Too many of Butler's novels are considered classics for any one of them to properly be called her masterpiece, but if you had to choose, Kindred, her 1979 book of time-travel, slavery, race, rape, erasure and history would certainly be in the running.
Though Kindred is decades old, it is still widely read today, both because it is a magnificent work of fiction that will raise your pulse and fire your imagination; and because it is a meticulously researched and many-faceted depiction of slavery in America that offers a counterpoint to the romanticized histories of that vile and violent institutions. As current as it is, it is also now available in graphic novel form, thanks to an outstanding, just-released adaptation authorized by the Butler estate and carried out by Damian Duffy (co-editor of Black Comix: African American Independent Art & Comics) and John Jennings (co-editor of The Blacker the Ink: Constructions of Black Identity in Comics and Sequential Art), with an introduction by the incomparable, Hugo-award winning writer Nnedi Okorafor.
Kindred is the story of Dana, an African-American writer married to a white man in 1976, who finds herself being violently yanked through time and space to the side of her distant ancestor, Rufus, the son of an enslaver who lives on a plantation in antebellum Delaware. Rufus — a self-destructive, traumatized and spoiled child — periodically puts himself in mortal danger, and when he does, Dana is torn from 1976 to save him, and is stranded in the violent, totalitarian south until she experiences mortal terror, whereupon she returns to her present, only moments after she left. Luckily for Dana, mortal terror is a commonplace occurance for black people in Delaware in the 19th century.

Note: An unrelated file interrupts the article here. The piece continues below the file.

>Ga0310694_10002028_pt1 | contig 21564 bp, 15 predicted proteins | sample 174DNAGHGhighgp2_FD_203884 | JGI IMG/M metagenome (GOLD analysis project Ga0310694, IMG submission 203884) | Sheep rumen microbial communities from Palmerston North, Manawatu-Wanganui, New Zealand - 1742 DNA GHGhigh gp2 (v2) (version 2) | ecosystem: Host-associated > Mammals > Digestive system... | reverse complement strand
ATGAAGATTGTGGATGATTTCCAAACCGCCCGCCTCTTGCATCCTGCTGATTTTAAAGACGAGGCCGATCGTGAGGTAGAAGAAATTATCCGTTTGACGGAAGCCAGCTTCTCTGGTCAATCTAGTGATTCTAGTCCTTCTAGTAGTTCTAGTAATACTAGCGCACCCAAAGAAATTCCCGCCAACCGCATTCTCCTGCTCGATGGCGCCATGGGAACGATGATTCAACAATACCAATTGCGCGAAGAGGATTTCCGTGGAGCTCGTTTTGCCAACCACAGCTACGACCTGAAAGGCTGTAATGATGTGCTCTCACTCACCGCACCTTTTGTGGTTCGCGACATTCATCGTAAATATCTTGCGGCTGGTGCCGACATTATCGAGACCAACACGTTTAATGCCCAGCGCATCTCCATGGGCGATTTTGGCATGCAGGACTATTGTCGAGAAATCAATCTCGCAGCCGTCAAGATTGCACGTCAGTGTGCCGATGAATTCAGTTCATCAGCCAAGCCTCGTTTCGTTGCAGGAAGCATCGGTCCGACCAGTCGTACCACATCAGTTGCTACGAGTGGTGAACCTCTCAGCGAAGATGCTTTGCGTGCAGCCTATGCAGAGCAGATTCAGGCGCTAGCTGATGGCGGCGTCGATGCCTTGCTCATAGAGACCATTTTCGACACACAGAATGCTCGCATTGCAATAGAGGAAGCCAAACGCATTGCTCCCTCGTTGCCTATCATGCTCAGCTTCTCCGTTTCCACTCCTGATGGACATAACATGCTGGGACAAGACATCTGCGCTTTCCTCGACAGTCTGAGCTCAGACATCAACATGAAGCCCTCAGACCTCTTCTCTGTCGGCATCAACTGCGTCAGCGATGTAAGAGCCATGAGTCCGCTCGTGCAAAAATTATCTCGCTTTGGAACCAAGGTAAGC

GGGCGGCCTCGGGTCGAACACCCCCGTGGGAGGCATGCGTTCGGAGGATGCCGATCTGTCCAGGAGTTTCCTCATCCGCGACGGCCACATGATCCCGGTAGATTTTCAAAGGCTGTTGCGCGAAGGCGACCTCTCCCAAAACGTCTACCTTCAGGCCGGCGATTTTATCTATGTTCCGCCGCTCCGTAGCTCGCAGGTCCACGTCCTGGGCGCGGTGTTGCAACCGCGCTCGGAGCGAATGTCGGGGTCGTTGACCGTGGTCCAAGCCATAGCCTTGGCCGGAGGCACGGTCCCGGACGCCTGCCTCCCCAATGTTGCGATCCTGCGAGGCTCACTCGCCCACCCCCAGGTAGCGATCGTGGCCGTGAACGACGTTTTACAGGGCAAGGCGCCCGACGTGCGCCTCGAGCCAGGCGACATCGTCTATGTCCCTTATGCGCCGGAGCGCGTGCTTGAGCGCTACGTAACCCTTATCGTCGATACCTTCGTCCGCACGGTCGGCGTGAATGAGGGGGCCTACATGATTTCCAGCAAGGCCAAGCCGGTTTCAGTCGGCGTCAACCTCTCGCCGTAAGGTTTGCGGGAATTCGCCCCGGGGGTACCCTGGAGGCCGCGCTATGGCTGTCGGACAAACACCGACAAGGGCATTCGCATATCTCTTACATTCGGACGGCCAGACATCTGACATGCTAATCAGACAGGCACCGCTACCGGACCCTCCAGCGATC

Dana's relationship to Rufus, and to Rufus's freeborn, African-American friend Alice — whom Dana knows to be her ancestress — is wrenching and claustrophobic, as she is enlisted to help Rufus sexually assault and eventually enslave Alice, revealing the deep violence lurking in Dana's own distant past.
For many years, Dana and her white husband, Kevin, are stranded in history, together and separately, and this affords Butler a chance to add yet more nuance to her tale, weaving in the point of view, privileges and horror of a white ally who, nevertheless, enjoys a measure of safety his black wife cannot claim.
The graphic novel adaptation is extremely faithful to the Butler novel, and does brilliant things with color-palettes, using different tones to demark the present and past, and also the belowstairs and abovestairs places in the lives of the enslaved people. The lines are vigorous and rough, conveying emotion and urgency.
It's hard to imagine how you could improve upon Kindred, but if this graphic novel doesn't exactly improve on Butler, it certainly complements her work, bringing out elements that you could miss in a mere reading, and bringing emotions to the fore that are submerged on Butler's original pages. This is an outstanding adaptation of a brilliant novel, and there's nothing more you could possibly ask for.
Kindred (Graphic Novel) [Damian Duffy and John Jennings/Abrams]